Nielsen, S. Journal of the American Medical Association, Jan. 22-29, 2003.

Young, L. American Journal of Public Health, February 2002.

Academy of Nutrition and Dietetics: “Eat Right Nutrition Tips.”

CDC: “Physical Activity for Everyone.”

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Fad Diets: Why They Don’t Work & What To Do Instead


Sep 8

A Memoir of Dieting in the Age of Total Body Vigilance – New York Times

Photo Credit Lydia Ortiz

BEAUTIFUL BODIES A Memoir By Kimberly Rae Miller 222 pp. Little A. $24.95.

On the very first page of her memoir Beautiful Bodies, Kimberly Rae Miller stacks the book with a lot of questions that dont have easy answers: What is the ideal human body? Why dont we all have it? Why do we come in different shapes and sizes, and when and why did we start hating ourselves for it?

Shes taking aim not just at the countless Americans who are attempting weight loss at any given moment, but at our culture that takes the body as an all-consuming improvement project with no end in sight.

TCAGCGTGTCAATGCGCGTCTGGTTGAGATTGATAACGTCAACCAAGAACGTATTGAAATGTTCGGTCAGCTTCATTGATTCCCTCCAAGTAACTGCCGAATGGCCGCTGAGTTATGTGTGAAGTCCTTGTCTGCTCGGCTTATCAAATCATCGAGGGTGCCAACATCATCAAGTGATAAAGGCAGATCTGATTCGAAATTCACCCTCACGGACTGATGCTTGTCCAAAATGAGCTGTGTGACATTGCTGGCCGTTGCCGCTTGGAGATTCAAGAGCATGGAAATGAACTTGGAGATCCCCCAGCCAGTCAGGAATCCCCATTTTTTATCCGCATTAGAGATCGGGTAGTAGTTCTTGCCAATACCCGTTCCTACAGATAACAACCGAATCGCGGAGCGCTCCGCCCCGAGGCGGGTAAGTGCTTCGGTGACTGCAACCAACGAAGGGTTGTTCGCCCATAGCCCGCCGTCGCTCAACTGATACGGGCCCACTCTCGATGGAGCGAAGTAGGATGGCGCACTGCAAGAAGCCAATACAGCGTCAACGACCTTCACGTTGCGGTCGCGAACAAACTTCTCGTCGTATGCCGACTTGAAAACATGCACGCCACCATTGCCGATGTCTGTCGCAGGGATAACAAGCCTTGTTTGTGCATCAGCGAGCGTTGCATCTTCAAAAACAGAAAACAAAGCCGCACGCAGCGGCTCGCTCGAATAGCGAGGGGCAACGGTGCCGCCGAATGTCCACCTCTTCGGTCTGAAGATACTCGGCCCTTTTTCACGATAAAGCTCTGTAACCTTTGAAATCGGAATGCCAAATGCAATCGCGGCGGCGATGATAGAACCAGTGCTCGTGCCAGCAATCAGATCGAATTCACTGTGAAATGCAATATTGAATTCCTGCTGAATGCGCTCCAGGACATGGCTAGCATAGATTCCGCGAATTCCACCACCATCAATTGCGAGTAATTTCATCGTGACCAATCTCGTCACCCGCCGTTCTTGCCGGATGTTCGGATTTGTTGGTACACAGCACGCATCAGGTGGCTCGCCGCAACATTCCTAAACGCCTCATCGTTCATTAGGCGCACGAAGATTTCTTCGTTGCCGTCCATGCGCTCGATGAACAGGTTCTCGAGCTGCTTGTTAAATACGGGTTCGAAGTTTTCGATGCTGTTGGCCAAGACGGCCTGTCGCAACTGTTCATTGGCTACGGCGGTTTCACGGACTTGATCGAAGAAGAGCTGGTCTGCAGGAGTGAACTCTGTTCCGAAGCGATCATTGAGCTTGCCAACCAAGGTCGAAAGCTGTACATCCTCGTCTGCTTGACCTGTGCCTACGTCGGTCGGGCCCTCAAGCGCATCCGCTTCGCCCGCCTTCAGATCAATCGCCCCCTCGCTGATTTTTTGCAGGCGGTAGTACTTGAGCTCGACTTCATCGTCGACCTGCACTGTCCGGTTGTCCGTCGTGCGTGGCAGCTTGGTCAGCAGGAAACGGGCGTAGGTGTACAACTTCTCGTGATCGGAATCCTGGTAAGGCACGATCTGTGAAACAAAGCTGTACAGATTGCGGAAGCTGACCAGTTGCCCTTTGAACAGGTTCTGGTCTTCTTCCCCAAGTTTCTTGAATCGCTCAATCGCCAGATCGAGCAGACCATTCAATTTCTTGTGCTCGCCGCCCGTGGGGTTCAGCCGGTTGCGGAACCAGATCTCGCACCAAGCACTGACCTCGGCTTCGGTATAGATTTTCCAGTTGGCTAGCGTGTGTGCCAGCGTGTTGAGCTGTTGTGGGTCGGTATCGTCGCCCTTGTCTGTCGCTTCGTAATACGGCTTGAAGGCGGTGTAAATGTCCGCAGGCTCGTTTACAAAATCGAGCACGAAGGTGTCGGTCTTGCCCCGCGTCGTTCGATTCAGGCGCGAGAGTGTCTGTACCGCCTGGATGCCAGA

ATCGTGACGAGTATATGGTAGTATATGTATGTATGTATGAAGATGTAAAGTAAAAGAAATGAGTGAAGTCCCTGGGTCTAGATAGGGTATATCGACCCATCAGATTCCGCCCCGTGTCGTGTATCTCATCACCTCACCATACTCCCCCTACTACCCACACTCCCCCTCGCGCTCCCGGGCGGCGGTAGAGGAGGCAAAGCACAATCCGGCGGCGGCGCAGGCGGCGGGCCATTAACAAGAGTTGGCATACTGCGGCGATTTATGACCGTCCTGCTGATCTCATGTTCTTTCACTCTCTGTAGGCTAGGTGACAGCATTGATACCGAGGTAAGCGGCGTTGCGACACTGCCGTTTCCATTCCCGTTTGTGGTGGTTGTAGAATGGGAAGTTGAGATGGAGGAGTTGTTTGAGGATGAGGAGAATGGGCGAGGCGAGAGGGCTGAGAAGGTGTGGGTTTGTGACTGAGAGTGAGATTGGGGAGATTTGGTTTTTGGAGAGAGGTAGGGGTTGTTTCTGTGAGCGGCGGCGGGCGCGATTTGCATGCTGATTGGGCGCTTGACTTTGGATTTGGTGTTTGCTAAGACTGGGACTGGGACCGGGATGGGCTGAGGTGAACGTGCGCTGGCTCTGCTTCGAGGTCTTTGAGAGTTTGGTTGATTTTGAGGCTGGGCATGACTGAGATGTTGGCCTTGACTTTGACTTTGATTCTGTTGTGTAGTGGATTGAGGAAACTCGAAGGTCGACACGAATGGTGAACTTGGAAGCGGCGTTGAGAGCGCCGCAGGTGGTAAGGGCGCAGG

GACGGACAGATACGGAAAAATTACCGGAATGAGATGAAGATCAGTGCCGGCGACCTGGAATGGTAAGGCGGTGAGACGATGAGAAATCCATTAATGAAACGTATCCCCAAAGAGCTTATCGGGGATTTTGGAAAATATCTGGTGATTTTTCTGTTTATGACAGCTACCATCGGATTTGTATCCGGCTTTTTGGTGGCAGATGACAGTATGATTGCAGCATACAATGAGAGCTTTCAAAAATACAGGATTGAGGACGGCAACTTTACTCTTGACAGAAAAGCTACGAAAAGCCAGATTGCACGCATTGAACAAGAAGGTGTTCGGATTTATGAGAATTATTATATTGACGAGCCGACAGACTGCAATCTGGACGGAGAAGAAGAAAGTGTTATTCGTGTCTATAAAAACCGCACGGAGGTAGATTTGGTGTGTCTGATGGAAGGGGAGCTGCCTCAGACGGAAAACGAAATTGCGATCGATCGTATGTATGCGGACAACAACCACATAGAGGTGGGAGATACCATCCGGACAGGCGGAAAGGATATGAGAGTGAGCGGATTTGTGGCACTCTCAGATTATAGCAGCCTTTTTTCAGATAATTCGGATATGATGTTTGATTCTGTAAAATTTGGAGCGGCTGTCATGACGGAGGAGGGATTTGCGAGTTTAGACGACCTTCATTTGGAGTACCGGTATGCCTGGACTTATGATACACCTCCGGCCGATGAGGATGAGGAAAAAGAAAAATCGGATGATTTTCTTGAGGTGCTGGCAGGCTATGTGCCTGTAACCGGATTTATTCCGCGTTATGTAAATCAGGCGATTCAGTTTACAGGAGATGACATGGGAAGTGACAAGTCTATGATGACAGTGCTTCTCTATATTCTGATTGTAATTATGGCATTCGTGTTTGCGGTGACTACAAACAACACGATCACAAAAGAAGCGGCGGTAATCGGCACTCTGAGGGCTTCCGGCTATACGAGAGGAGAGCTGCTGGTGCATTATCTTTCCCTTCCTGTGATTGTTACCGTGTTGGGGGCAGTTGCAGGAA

For Miller, whose previous memoir, Coming Clean, was about growing up with hoarders, dieting started in childhood and has stuck around into her 30s as her only real hobby. She was a suburban Long Island kid who wanted to be exceptional, to be visible, but for her body to be nothing of note. She attempts to be a child model, loves the brief notoriety she gets as the first girl in her fifth grade class to get her period, spends two weeks skipping breakfast and aerobicizing at fat camp and ends up gaining an eighth of a pound.

And then there are the failed diets she reels off: eating nothing but meat, nothing but raw vegetables, nothing but fruit, nothing but juice. I loved the rigidity and lack of choice, she writes in her chatty way. Deprivation was awful but amazing.